The opinion of the court was delivered by: John Gleeson, District Judge
Rafik Neweir brings this action against his former employer, the Le Parker Meridien hotel in midtown Manhattan, complaining that he was unfairly disciplined and forced to resign because he is of Egyptian descent. He asserts employment discrimination claims under Title VII of the Civil Rights Act of 1964, 42 U.S.C. § 2000e et seq., New York State Executive Law § 296, and New York City Administrative Code § 8-107.*fn1 The hotel moves to dismiss Neweir's Title VII claim pursuant to Rule 12(b)(6) of the Federal Rules of Civil Procedure, contending that Neweir's complaint fails to state a claim on which relief may be granted. For the reasons set forth below, the motion is granted.
The following facts are taken from Neweir's complaint: Neweir began working as a waiter at the Le Parker Meridian on January 18, 1983.
In January of 2006, David Cohen, a recently hired supervisor, began verbally harassing Neweir about his Egyptian descent. Cohen also threatened to fire Neweir in retaliation for his representation of a bus boy in Neweir's capacity as a union delegate.
On March 9, 2007, Neweir reported to work an hour late. Cohen proposed disciplining Neweir by suspending him for two weeks without pay. When Neweir protested that this was overly severe, Cohen insisted that Neweir instead be suspended for four weeks without pay. Ostensibly as punishment for his tardiness, Cohen and the hotel coerced Neweir into signing a "Voluntary Settlement Agreement," in which Neweir accepted a four-week suspension without pay and submitted his resignation, effective January 18, 2008. Neweir signed the "Voluntary Settlement Agreement" on April 5, 2007. On March 3, 2008, Neweir filed with the Equal Employment Opportunity Commission a charge of discrimination regarding the disciplinary action and resulting settlement agreement.
When deciding a motion to dismiss pursuant to Rule 12(b)(6), a court must accept all factual allegations in the complaint as true and draw all reasonable inferences in the plaintiff's favor. See Shomo v. City of New York, 579 F.3d 176, 183 (2d Cir. 2009)."To survive a motion to dismiss, a complaint must contain sufficient factual matter, accepted as true, to state a claim to relief that is plausible on its face." Ashcroft v. Iqbal, 129 S.Ct. 1937, 1949 (2009). A claim is facially plausible only if the pleaded facts permit a court to reasonably infer that the defendant is liable for the alleged misconduct. Id.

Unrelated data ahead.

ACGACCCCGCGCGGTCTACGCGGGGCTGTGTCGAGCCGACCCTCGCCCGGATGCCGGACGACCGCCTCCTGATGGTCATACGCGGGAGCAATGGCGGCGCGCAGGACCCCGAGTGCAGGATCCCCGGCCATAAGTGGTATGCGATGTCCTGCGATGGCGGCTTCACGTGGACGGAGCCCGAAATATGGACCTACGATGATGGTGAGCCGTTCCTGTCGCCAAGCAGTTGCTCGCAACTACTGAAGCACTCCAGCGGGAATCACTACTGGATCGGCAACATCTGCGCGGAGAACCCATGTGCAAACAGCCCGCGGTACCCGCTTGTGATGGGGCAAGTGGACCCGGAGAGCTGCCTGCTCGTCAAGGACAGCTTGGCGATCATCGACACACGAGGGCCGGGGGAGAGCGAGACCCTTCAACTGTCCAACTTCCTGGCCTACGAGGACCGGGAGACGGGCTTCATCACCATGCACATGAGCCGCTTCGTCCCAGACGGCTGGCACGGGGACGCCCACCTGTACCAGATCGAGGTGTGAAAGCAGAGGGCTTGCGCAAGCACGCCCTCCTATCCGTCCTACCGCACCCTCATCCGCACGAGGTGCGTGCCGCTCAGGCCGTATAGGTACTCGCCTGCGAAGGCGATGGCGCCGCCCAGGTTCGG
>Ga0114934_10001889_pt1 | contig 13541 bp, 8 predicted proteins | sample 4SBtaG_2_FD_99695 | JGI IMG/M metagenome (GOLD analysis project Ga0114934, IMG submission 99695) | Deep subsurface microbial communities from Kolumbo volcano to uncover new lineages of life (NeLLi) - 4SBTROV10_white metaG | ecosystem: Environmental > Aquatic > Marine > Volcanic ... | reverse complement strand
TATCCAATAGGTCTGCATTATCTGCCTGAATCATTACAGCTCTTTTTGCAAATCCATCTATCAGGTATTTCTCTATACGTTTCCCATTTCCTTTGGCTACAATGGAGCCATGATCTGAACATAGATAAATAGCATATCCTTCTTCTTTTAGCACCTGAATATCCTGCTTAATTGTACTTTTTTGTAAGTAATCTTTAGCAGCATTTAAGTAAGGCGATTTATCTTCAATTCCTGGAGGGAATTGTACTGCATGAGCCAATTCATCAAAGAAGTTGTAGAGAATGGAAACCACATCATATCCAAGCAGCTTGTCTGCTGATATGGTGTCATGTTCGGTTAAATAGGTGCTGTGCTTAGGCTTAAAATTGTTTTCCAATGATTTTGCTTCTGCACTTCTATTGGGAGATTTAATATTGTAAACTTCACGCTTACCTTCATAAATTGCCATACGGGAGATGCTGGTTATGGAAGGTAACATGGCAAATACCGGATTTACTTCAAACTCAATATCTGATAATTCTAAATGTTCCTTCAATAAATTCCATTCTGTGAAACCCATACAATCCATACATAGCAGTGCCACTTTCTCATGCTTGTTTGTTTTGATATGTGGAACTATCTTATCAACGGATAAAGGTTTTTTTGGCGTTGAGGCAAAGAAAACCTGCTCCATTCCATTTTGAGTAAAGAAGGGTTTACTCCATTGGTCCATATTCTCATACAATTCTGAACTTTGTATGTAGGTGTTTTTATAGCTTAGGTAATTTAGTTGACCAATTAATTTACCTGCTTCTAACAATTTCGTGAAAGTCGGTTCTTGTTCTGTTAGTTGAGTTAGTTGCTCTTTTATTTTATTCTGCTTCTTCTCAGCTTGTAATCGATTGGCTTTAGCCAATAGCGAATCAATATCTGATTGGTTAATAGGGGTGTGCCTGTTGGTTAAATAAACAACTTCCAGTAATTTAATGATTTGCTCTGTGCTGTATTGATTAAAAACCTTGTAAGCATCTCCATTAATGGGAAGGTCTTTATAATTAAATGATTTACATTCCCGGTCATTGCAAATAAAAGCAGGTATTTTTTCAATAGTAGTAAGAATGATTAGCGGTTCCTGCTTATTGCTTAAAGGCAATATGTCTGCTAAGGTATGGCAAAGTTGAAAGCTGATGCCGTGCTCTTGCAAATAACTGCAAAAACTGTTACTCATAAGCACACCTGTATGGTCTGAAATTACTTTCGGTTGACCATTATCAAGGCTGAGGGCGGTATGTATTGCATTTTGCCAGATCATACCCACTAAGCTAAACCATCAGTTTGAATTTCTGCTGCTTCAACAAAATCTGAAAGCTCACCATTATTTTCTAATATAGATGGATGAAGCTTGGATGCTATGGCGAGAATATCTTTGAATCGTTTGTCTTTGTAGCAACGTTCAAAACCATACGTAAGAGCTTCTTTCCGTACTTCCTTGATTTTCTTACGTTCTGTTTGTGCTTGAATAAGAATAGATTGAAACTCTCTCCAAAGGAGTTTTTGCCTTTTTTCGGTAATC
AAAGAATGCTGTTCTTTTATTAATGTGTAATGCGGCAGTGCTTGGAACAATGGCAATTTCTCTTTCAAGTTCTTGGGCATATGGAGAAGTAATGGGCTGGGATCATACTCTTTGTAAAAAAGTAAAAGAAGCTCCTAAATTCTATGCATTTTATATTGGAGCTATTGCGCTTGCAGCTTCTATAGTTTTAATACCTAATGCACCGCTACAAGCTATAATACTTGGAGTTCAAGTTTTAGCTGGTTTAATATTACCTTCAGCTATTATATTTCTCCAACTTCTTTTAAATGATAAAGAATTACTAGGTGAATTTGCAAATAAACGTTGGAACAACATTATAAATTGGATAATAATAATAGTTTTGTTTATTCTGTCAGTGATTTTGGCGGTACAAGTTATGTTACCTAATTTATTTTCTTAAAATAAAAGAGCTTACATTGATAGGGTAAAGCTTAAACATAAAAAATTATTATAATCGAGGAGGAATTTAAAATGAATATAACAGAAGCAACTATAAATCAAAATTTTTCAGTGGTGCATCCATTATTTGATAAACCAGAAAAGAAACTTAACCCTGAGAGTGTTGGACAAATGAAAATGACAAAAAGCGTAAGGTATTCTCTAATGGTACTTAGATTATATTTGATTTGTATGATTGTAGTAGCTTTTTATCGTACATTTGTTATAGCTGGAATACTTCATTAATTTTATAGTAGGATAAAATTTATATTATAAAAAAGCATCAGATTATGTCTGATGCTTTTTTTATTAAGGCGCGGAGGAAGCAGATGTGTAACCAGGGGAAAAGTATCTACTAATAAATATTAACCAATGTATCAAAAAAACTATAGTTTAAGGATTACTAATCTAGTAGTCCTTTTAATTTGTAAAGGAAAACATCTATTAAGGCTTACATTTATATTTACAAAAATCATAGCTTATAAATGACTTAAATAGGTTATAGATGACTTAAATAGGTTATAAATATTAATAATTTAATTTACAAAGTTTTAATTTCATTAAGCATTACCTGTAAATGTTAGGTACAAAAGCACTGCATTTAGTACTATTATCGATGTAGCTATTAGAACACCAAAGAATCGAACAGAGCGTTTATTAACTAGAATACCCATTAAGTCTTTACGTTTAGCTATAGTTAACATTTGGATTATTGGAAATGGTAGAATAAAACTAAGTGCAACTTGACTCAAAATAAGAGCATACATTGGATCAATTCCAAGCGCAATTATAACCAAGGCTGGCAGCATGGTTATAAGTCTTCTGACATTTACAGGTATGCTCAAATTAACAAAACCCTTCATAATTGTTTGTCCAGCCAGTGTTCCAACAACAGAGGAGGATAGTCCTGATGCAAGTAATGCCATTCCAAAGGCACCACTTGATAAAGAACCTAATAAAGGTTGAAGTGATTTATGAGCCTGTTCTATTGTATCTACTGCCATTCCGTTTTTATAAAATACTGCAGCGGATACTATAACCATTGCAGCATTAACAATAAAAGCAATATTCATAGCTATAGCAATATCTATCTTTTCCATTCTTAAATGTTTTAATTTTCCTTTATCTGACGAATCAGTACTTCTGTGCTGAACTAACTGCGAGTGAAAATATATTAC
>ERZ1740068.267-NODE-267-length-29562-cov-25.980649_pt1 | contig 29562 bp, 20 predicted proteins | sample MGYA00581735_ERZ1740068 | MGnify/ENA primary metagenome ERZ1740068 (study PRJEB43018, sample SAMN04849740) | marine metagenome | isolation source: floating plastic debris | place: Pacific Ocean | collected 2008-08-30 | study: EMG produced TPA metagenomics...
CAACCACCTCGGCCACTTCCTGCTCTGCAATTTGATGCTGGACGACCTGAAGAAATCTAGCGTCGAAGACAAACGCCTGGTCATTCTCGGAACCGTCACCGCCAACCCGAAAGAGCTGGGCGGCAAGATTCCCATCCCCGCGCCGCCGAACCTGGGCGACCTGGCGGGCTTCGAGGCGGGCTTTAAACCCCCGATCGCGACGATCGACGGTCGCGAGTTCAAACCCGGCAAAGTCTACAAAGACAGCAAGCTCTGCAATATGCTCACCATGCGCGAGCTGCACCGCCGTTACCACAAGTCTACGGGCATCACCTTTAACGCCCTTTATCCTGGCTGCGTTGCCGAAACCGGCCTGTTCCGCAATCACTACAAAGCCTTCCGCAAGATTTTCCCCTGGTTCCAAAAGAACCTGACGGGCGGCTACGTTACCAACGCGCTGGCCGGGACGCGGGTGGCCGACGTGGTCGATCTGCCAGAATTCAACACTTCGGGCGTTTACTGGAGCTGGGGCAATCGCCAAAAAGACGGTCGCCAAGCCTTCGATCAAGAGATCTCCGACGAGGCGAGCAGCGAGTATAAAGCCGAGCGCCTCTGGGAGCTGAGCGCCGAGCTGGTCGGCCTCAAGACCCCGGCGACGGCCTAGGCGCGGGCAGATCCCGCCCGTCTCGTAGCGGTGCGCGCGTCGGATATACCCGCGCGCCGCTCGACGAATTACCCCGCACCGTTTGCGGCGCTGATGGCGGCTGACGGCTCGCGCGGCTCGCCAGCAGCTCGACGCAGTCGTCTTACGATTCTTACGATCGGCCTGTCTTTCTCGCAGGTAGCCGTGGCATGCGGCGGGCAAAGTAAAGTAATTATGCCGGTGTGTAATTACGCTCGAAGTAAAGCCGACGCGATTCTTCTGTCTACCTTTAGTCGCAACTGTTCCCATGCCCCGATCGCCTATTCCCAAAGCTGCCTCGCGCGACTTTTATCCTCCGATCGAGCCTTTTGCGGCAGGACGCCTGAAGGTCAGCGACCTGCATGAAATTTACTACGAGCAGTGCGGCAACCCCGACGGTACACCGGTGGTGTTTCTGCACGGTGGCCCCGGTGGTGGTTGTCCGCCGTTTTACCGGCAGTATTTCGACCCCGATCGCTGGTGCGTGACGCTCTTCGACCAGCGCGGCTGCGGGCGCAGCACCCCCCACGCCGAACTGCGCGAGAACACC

Title VII of the Civil Rights Act of 1964 requires a victim of employment discrimination to file a complaint with the EEOC within 300 days of the "alleged unlawful employment practice" or forfeit his right to a remedy under the statute. 42 U.S.C. § 2000e-5(e)(1). The hotel argues that Neweir's Title VII claim is time-barred because he did not file a formal complaint with the EEOC by January 30, 2008, 300 days after April 5, 2007, the day he signed a settlement agreement requiring him to resign on January 18, 2008. Neweir contends that his obligation to file a formal complaint did not arise until January 18, 2008, the day his employment ended, and that he timely filed his complaint with the EEOC 45 days later, on March 3, 2008.
The hotel is correct. "Where . . . the only challenged employment practice occurs before the termination date, the limitations periods necessarily commence to run before that date." Del. State College v. Ricks, 449 U.S. 250, 259 (1980).Thus, "[t]he 300-day period, in the case of a discriminatory discharge, starts running on the date when the employee receives a definite notice of the termination, not upon his discharge." See Miller v. Int'l Tel. & Tel. Corp., 755 F.2d 20, 23 (2d Cir. 1985). Neweir has not alleged any discriminatory act that occurred after April 5, 2007, the day he signed the settlement agreement; it is only the hotel's decision to punish him and coerce him into signing the agreement that he alleges was unlawful. As the Supreme Court explained in Delaware State College v. Ricks, 449 U.S. 250 at 257, "Mere continuity of employment, without more, is insufficient to prolong the life of a cause of action for employment discrimination."In that case, a college had denied the plaintiff tenure, and, as was its policy, offered him a one-year contract with notice that his employment would end when the contract expired. Id. at 253. The plaintiff accepted. Id. The Court held that the period to file a formal complaint with the EEOC starting running from the date the tenure decision "was made and communicated" to the plaintiff, not the date his employment actually ended, because the termination of his employment was "a delayed, but inevitable consequence" of that decision. Id. at 257-58.
Similarly, Neweir's termination of employment was only a "delayed, but inevitable, consequence" of the settlement agreement he signed on April 5, 2007. Accordingly, if he wished to pursue a Title VII claim, he had to file a formal complaint with the EEOC ...